To be honest I didn't actually intend this to be a particularized discussion about same-sex marriages (In fact I moved this thread off of the same-sex thread), but more about the balancing of religious views and civics in a broader sense. I am curious for instance, if religion continues to absorb blows from science, for example an identifiable neurological phenomenon explaining homosexuality, do the religious explanations about the big picture continue to retreat issue by issue, as they have for hundreds of years? At the risk of treading on dangerous ground, it seems the "potential" issue of decreasing practical relevance of organized religion is a real issue over the last decades/century. In fact I would think the American everyman knew almost nothing about Hindus or Buddhists 100 years ago. Today on the other hand, the planet is starting to feel rather small and crowded. I just want to know how a person of faith copes with doubt, if they indeed have any at all. And if not, where they find that level of faith. It just isn't something I can answer for myself or read up on.
Speaking of which... I need to get back to the books.
Deltau, while we may not agree on every point, I applaud you for being practical instead of emotional in negotiating where your beliefs conflict with others. The world would be a better place if more people could relate to each other in this way.
But a little joke:
All this time we thought the Red Sox were cursed. Turns out they just sucked for 85 years!
Okay, okay, just kidding. I don't want to offend anyone's religious beliefs or worse yet, angry Red Sox fans!
Ugly colors. Stupid mascot. High rate of excorcisms. And international development?? There's probably not even a single multinational treaty being drafted within 500 yards of that school! What, you couldn't get into Yale? At least they know why their mascot is a bulldog. You really haven't thought this through at all have you?
"Alcoholism is a disease. But it's the only disease you get yelled at for having...
'Goddammit Otto!! YOU'RE AN ALCOHOLIC!!'
'Goddammit Otto!! YOU HAVE LUPUS!!'
...One of those just doen't sound right."
I don't really think your undergraduate degree is of much significance unless it's something really unique, or it taught you to speak fluent German or something like that. Not to say that you might not find it useful, but I don't think employers are looking for a particular JD/UG combo. It will only be useful if you decide to apply it somehow yourself.
But I don't doubt that what you learned with the finance degree will be helpful at times.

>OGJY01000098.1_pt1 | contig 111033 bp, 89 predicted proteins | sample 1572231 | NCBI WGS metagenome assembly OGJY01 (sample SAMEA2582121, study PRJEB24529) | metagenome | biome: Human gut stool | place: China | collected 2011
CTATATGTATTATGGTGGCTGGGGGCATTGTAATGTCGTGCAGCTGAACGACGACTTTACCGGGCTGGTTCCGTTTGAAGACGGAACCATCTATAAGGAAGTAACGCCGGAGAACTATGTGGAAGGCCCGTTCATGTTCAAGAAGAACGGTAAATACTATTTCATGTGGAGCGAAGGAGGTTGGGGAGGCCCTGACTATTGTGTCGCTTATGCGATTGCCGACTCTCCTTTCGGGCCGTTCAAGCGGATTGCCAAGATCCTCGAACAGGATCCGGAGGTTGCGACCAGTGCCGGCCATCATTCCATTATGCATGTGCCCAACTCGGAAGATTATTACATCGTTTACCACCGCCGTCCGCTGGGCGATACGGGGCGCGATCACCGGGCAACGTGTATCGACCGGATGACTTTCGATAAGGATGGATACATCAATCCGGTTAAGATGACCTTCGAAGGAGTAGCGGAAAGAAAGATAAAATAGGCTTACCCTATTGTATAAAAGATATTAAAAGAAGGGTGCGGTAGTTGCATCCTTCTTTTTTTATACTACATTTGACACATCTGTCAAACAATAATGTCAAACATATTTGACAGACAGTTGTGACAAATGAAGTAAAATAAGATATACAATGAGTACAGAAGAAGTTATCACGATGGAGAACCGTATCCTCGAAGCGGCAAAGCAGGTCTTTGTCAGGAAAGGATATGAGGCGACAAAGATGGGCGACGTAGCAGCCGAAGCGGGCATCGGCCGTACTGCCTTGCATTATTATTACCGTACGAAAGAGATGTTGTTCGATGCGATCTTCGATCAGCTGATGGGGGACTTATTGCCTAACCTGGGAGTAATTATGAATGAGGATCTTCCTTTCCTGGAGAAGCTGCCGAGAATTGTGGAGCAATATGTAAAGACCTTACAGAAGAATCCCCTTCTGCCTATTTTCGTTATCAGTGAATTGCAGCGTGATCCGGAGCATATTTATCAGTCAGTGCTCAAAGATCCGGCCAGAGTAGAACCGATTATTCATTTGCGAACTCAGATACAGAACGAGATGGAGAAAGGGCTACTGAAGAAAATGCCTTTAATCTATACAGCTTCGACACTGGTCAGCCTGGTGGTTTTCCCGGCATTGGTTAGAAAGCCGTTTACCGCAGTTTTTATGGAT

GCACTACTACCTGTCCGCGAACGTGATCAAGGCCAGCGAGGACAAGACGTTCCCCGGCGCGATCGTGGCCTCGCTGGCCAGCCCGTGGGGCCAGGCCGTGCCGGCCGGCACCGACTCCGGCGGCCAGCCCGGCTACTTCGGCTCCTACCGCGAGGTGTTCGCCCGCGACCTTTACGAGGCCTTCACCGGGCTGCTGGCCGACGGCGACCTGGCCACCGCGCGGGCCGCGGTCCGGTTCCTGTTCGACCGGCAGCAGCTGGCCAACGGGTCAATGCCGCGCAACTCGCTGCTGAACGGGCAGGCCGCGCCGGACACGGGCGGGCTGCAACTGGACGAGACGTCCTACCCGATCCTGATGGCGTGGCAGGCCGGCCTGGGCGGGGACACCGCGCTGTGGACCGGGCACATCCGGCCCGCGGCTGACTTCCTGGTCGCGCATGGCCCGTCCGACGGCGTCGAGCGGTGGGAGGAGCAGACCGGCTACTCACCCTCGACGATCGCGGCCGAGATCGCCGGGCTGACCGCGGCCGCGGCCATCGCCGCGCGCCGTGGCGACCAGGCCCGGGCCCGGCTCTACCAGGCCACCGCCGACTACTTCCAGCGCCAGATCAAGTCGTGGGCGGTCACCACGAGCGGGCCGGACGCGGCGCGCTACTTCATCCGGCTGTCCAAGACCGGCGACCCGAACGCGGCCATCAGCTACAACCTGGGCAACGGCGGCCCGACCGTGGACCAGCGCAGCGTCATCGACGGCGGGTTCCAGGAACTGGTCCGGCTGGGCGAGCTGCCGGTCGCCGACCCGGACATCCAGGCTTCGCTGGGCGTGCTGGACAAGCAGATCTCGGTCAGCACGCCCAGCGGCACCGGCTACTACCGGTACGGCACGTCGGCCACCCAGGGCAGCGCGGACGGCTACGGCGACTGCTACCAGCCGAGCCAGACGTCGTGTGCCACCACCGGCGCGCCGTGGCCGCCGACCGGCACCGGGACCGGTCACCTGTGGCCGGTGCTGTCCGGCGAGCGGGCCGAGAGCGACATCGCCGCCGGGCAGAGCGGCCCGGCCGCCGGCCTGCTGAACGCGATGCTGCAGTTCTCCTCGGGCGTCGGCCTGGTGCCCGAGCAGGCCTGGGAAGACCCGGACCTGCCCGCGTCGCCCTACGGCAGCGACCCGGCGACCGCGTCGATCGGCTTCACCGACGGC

« on: April 22, 2006, 04:24:18 PM »
Well giving up all religion is an incredible leap that I don't really see as realistic. Religion still plays a role in even the most advanced societies today. It plays an even greater role in less developed countries, which still make up a majority of mankind. Eliminating religion "cold turkey" if you will, is something people just aren't ever going to be ready for, and is proabably likely to elicit backlash. However I do think that beginning with the more developed developed societies, a decrease in the relevance of religion is a possibility. I think that it already goes without saying that most people are less religious than they were 100 or even 50 years ago.
I think what is really important to realize though is that religion is ultimately a personal experience. It is institutionalized religion that I see as problematic. There is no reason why anyone should be entitled to their own personal philosophical beliefs. What tends to frighten me is the recent reversal in repect for secular government in certain places, no where moreso than in the United States, although there is a strong minority fundamentalist movement in many Muslim nations like Pakistan as well, though it seems nowhere near strong enough to result in a religious revolution like the one in Iran in 1979(?). In fact, the Islamic government in Iran may even be losing support as most obsevers see a generational disconnect with the younger generation which seems much more interested in secular freedoms and individuality than fundamental Islamic tradition. Remember, up until the 1970's Iran was one of the most progressive Muslim states in the world. If it weren't for the meddling of the U.S. and western nations, things might have been quite different. However, as is true anywhere, young people are not the ones in power.